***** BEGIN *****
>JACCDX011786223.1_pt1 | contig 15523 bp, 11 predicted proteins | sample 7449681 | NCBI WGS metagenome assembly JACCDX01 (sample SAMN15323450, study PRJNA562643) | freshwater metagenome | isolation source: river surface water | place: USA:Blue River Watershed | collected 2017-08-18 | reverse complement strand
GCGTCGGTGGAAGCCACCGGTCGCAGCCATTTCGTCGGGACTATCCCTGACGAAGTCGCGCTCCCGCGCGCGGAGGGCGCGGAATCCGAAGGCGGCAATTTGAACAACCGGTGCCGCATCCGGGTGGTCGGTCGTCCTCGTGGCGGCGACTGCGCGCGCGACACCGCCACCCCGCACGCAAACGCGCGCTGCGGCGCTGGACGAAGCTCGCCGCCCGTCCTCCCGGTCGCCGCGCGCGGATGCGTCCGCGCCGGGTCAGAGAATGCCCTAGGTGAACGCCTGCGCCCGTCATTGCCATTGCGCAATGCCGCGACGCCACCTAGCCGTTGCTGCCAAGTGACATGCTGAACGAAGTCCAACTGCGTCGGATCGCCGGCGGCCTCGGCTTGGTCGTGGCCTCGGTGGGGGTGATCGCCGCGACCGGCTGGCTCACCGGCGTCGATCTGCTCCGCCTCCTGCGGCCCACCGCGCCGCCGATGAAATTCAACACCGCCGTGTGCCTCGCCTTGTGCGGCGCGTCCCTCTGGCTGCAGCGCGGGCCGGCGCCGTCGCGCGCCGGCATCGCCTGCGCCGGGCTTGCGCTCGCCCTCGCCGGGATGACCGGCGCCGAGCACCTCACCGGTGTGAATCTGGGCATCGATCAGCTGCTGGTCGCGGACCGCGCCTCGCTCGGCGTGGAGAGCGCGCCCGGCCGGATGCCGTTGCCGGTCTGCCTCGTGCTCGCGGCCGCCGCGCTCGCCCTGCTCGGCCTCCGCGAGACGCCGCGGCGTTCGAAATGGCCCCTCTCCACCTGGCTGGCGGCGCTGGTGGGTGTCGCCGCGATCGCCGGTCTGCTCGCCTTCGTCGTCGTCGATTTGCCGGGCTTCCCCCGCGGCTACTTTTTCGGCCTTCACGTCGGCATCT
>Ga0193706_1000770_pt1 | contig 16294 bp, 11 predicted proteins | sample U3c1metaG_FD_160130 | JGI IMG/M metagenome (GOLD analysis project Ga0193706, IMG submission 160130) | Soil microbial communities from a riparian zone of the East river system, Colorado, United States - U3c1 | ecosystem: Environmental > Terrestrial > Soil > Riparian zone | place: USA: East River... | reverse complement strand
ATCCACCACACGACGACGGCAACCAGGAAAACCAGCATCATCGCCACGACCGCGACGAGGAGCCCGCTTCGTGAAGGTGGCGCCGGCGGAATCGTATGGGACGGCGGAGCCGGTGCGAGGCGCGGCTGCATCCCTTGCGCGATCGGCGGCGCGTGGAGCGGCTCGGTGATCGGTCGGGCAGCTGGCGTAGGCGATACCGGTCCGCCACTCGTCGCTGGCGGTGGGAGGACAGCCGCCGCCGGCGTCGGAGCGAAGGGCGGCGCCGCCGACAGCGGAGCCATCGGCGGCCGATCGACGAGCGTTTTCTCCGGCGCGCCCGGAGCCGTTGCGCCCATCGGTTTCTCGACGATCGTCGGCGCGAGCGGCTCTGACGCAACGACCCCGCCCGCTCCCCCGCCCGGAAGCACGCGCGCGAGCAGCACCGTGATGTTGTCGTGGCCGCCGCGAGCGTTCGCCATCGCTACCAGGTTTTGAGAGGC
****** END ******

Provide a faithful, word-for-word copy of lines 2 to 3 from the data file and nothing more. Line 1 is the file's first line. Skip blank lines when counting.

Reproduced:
GCGTCGGTGGAAGCCACCGGTCGCAGCCATTTCGTCGGGACTATCCCTGACGAAGTCGCGCTCCCGCGCGCGGAGGGCGCGGAATCCGAAGGCGGCAATTTGAACAACCGGTGCCGCATCCGGGTGGTCGGTCGTCCTCGTGGCGGCGACTGCGCGCGCGACACCGCCACCCCGCACGCAAACGCGCGCTGCGGCGCTGGACGAAGCTCGCCGCCCGTCCTCCCGGTCGCCGCGCGCGGATGCGTCCGCGCCGGGTCAGAGAATGCCCTAGGTGAACGCCTGCGCCCGTCATTGCCATTGCGCAATGCCGCGACGCCACCTAGCCGTTGCTGCCAAGTGACATGCTGAACGAAGTCCAACTGCGTCGGATCGCCGGCGGCCTCGGCTTGGTCGTGGCCTCGGTGGGGGTGATCGCCGCGACCGGCTGGCTCACCGGCGTCGATCTGCTCCGCCTCCTGCGGCCCACCGCGCCGCCGATGAAATTCAACACCGCCGTGTGCCTCGCCTTGTGCGGCGCGTCCCTCTGGCTGCAGCGCGGGCCGGCGCCGTCGCGCGCCGGCATCGCCTGCGCCGGGCTTGCGCTCGCCCTCGCCGGGATGACCGGCGCCGAGCACCTCACCGGTGTGAATCTGGGCATCGATCAGCTGCTGGTCGCGGACCGCGCCTCGCTCGGCGTGGAGAGCGCGCCCGGCCGGATGCCGTTGCCGGTCTGCCTCGTGCTCGCGGCCGCCGCGCTCGCCCTGCTCGGCCTCCGCGAGACGCCGCGGCGTTCGAAATGGCCCCTCTCCACCTGGCTGGCGGCGCTGGTGGGTGTCGCCGCGATCGCCGGTCTGCTCGCCTTCGTCGTCGTCGATTTGCCGGGCTTCCCCCGCGGCTACTTTTTCGGCCTTCACGTCGGCATCT
>Ga0193706_1000770_pt1 | contig 16294 bp, 11 predicted proteins | sample U3c1metaG_FD_160130 | JGI IMG/M metagenome (GOLD analysis project Ga0193706, IMG submission 160130) | Soil microbial communities from a riparian zone of the East river system, Colorado, United States - U3c1 | ecosystem: Environmental > Terrestrial > Soil > Riparian zone | place: USA: East River... | reverse complement strand